The Animal Story Book - online children's book

Edited By Andrew Lang And With Numerous Illustrations By H. J. Ford

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If any one will watch an ant-hill on a fine day in April, he will see the little inhabitants begin to rouse them­selves from their winter's sleep, which lasts from the month of October, with the red ant at all events. Groups of them come out to the top of the ant-hill to warm and thaw themselves in the rays of the sun. Some, more active and robust, run in and out, waking up the lazy, hurrying the laggards, and rousing all the little commu­nity to begin their summer habits. But this activity does not last long; they are as yet only half awake, and still numb and torpid from the winter's cold, and the little throng increases or diminishes as the sun shines or dis­appears behind a cloud. As two, half-past two, and three o'clock arrive, they have nearly all disappeared inside the ant-heap, leaving only a few warriors, of a larger make and tried courage, to watch over the well-being of the little republic and to close up all openings with tiny chips of wood, dry leaves, and shreds of moss, so as to hide the en­trances from human eye. Two or three sentinels wander round to see that all is secure. And then they enter, and all is still.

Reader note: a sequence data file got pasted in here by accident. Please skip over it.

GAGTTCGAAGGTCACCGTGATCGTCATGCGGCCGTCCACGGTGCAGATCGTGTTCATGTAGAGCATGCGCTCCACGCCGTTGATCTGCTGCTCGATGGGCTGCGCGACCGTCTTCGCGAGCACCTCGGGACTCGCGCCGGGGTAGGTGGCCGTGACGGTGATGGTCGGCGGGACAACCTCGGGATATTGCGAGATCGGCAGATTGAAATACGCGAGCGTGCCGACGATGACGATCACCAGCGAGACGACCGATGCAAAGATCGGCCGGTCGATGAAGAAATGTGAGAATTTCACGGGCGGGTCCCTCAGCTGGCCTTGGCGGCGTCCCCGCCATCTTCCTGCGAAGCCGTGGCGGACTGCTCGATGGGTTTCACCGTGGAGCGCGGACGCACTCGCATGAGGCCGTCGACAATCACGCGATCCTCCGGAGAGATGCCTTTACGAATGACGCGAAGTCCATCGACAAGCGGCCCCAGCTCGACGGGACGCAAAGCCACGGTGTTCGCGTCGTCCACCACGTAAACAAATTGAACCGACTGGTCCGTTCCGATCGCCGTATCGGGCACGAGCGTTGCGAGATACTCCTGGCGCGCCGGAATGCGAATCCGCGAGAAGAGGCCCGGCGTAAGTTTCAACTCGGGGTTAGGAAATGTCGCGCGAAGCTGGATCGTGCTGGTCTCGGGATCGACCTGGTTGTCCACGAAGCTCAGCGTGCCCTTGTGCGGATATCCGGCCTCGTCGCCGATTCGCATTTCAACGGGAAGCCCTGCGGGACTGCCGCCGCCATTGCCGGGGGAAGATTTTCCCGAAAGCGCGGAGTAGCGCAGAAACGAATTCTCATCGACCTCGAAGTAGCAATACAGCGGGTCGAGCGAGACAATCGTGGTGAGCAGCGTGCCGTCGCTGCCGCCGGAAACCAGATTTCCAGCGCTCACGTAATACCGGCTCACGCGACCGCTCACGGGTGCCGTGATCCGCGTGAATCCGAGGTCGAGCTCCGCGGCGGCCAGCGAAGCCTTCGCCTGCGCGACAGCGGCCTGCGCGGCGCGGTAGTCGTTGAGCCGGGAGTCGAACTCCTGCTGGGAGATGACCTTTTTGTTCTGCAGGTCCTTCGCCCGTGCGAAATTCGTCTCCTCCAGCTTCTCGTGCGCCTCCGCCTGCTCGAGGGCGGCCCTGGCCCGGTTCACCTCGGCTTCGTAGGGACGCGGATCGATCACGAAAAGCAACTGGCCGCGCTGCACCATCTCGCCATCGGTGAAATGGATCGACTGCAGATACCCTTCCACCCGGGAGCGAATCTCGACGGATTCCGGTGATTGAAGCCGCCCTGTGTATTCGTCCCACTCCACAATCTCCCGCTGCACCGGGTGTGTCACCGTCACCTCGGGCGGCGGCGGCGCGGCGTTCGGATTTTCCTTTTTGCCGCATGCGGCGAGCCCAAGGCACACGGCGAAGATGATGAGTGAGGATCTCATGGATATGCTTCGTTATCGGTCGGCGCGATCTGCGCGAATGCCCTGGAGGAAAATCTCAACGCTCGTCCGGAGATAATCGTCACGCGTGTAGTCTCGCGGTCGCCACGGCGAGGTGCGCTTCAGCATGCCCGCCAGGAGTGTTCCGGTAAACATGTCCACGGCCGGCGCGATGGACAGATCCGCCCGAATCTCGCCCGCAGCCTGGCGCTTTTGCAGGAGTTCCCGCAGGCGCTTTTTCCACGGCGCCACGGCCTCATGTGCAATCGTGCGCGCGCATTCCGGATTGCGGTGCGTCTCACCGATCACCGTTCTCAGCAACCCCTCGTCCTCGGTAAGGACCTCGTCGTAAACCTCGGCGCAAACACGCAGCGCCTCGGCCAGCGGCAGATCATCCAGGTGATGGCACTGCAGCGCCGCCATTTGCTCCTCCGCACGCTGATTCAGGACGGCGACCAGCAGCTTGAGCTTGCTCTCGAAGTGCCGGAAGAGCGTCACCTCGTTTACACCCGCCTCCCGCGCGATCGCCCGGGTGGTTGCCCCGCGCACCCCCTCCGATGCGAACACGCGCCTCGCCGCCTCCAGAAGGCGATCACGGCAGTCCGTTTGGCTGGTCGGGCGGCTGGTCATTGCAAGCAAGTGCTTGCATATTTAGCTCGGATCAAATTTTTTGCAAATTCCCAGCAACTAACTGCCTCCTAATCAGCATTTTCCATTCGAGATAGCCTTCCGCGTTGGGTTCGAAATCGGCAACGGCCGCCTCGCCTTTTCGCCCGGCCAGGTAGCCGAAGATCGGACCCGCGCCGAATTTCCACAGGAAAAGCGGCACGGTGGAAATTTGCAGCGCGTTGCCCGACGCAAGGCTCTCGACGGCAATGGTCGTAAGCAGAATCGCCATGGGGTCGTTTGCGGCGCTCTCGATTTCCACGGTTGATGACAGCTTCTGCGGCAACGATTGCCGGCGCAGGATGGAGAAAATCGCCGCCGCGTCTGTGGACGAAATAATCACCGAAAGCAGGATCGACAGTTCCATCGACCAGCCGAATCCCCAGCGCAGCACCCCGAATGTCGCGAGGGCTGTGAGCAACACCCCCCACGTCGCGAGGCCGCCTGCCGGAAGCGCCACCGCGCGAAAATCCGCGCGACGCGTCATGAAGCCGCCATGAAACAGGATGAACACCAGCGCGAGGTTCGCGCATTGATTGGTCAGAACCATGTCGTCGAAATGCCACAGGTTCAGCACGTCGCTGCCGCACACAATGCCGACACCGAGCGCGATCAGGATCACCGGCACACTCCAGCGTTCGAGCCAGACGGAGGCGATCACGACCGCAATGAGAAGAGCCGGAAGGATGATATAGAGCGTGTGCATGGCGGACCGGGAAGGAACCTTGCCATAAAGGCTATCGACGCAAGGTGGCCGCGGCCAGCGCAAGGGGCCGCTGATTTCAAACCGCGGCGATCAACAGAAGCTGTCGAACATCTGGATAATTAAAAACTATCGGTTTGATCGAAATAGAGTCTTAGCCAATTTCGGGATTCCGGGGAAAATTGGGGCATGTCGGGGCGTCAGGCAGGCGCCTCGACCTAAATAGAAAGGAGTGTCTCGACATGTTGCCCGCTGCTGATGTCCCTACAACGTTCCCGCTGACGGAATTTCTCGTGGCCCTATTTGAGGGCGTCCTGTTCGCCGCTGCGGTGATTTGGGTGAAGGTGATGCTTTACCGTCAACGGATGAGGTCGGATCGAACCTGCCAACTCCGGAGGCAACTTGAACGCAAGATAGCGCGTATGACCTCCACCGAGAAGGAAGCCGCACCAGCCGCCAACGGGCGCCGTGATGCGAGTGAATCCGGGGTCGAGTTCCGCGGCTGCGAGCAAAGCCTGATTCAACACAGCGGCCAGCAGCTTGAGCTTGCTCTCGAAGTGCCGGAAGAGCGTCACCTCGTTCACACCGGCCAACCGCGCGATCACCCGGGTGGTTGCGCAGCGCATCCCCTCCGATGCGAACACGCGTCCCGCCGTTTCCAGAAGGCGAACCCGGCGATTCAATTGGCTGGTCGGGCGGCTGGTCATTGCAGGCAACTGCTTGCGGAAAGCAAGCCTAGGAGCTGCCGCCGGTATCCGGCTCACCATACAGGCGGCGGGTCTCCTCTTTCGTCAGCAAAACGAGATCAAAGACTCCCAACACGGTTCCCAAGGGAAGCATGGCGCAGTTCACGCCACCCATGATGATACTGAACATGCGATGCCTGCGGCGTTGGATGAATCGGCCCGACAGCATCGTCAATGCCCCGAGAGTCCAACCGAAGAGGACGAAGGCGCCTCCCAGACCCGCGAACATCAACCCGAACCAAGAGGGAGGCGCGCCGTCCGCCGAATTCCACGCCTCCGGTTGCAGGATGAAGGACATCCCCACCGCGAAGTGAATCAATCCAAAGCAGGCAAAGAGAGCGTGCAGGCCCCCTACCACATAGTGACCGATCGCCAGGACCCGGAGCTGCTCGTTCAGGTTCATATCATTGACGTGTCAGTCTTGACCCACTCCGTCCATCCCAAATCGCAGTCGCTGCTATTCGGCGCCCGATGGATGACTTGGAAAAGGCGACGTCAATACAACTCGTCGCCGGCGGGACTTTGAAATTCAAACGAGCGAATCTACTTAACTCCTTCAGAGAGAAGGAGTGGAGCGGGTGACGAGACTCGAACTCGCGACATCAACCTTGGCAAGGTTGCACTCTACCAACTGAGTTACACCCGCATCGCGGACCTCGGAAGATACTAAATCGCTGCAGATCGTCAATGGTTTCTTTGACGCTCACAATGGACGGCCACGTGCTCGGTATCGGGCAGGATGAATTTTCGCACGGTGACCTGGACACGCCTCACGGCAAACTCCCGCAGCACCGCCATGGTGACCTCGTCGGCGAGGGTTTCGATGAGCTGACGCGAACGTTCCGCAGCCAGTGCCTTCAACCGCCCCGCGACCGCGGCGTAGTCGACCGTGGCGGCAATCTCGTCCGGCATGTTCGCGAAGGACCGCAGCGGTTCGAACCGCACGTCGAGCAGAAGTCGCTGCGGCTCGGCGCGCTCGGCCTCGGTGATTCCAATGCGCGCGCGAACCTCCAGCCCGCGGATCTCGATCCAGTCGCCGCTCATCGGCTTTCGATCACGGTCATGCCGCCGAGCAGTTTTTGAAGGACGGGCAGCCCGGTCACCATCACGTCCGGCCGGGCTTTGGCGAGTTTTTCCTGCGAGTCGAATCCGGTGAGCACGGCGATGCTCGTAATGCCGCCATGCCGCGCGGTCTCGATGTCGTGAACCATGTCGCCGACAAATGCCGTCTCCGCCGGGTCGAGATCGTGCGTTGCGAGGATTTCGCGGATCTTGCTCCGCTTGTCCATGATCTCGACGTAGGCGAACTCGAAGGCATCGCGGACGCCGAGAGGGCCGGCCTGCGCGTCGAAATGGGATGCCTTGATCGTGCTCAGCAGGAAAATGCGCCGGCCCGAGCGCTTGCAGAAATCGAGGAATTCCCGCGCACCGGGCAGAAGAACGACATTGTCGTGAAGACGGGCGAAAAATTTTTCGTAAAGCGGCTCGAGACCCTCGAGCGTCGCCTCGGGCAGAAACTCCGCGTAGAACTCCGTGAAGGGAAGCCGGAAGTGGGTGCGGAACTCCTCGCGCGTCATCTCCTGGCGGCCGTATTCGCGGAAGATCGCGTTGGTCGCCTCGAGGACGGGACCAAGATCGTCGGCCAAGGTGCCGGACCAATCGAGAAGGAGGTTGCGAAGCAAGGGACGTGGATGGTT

If we come back again in about a week, we shall find the ants in the middle of their regular migration to their summer quarters, not far from their winter ones. This takes place, with the red ant, at all events, with great regularity every April and October. The red ant is beyond doubt a slave-owner; the slaves may be easily recognised from their masters by being of a smaller make and light yellow colour. As soon as the masters
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